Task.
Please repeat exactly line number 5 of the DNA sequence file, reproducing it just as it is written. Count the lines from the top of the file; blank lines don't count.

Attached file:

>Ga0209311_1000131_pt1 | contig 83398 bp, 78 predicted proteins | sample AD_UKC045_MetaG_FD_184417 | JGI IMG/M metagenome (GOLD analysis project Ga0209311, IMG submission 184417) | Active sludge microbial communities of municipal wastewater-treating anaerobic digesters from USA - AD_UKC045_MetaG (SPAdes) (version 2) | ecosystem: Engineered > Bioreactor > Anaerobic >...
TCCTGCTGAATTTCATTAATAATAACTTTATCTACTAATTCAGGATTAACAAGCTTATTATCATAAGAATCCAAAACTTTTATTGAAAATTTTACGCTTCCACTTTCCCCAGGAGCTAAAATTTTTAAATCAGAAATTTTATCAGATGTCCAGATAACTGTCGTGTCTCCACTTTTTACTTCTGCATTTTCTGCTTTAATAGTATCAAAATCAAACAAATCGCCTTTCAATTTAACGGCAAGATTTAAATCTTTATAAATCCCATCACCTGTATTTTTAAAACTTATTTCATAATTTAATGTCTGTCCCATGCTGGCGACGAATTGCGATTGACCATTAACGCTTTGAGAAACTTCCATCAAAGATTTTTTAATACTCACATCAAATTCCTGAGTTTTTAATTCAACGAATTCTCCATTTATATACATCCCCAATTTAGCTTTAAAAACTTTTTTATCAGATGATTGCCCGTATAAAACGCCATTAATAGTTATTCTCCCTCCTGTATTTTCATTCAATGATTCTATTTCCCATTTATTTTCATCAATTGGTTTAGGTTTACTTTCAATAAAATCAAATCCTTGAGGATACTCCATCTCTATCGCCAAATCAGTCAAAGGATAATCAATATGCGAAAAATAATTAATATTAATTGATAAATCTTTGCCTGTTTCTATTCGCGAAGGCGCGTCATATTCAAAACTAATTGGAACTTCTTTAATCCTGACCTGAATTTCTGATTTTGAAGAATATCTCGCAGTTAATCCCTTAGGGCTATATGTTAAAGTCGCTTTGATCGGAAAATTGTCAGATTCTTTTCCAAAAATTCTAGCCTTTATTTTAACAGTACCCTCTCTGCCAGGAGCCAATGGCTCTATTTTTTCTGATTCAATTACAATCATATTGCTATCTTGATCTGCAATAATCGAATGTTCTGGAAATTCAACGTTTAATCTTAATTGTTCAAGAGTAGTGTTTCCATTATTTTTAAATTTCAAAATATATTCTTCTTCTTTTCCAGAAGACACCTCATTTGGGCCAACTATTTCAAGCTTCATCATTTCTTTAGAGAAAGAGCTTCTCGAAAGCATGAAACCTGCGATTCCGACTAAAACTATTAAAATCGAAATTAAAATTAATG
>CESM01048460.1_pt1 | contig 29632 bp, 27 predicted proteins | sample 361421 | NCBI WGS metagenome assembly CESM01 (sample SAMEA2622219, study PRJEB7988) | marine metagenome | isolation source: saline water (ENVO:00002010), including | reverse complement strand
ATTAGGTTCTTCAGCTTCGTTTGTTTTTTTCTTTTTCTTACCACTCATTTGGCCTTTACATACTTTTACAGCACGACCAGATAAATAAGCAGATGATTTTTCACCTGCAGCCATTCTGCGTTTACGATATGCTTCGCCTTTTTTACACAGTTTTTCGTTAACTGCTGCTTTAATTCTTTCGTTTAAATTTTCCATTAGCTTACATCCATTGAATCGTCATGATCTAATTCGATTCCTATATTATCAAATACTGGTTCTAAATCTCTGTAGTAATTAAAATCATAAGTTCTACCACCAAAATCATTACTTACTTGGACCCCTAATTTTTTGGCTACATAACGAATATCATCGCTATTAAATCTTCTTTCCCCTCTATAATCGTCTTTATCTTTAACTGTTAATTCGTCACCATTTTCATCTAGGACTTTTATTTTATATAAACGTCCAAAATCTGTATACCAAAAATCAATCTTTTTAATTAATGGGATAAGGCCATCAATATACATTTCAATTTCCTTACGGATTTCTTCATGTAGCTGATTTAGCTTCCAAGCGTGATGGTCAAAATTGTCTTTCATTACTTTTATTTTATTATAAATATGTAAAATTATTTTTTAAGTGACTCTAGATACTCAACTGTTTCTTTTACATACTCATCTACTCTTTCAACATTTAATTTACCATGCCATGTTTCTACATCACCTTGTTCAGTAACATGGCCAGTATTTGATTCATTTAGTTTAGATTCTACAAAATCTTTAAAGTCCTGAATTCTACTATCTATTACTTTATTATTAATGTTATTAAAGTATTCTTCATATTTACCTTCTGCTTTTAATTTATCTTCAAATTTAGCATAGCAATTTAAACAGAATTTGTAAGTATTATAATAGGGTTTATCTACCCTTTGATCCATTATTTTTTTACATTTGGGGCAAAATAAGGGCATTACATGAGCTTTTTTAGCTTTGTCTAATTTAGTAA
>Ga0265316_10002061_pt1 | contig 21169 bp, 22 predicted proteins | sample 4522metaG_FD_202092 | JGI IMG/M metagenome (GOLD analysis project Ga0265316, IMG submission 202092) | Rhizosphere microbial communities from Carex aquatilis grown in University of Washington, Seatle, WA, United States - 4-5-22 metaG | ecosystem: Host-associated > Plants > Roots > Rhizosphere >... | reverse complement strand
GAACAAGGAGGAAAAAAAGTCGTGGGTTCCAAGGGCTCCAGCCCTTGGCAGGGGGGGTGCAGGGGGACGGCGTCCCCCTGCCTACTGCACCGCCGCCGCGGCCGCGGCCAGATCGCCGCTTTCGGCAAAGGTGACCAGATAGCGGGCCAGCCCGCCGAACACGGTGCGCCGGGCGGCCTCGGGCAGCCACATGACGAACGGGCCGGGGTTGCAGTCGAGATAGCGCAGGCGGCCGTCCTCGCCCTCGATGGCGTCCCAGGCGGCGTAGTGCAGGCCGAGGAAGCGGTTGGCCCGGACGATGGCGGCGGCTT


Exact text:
>Ga0265316_10002061_pt1 | contig 21169 bp, 22 predicted proteins | sample 4522metaG_FD_202092 | JGI IMG/M metagenome (GOLD analysis project Ga0265316, IMG submission 202092) | Rhizosphere microbial communities from Carex aquatilis grown in University of Washington, Seatle, WA, United States - 4-5-22 metaG | ecosystem: Host-associated > Plants > Roots > Rhizosphere >... | reverse complement strand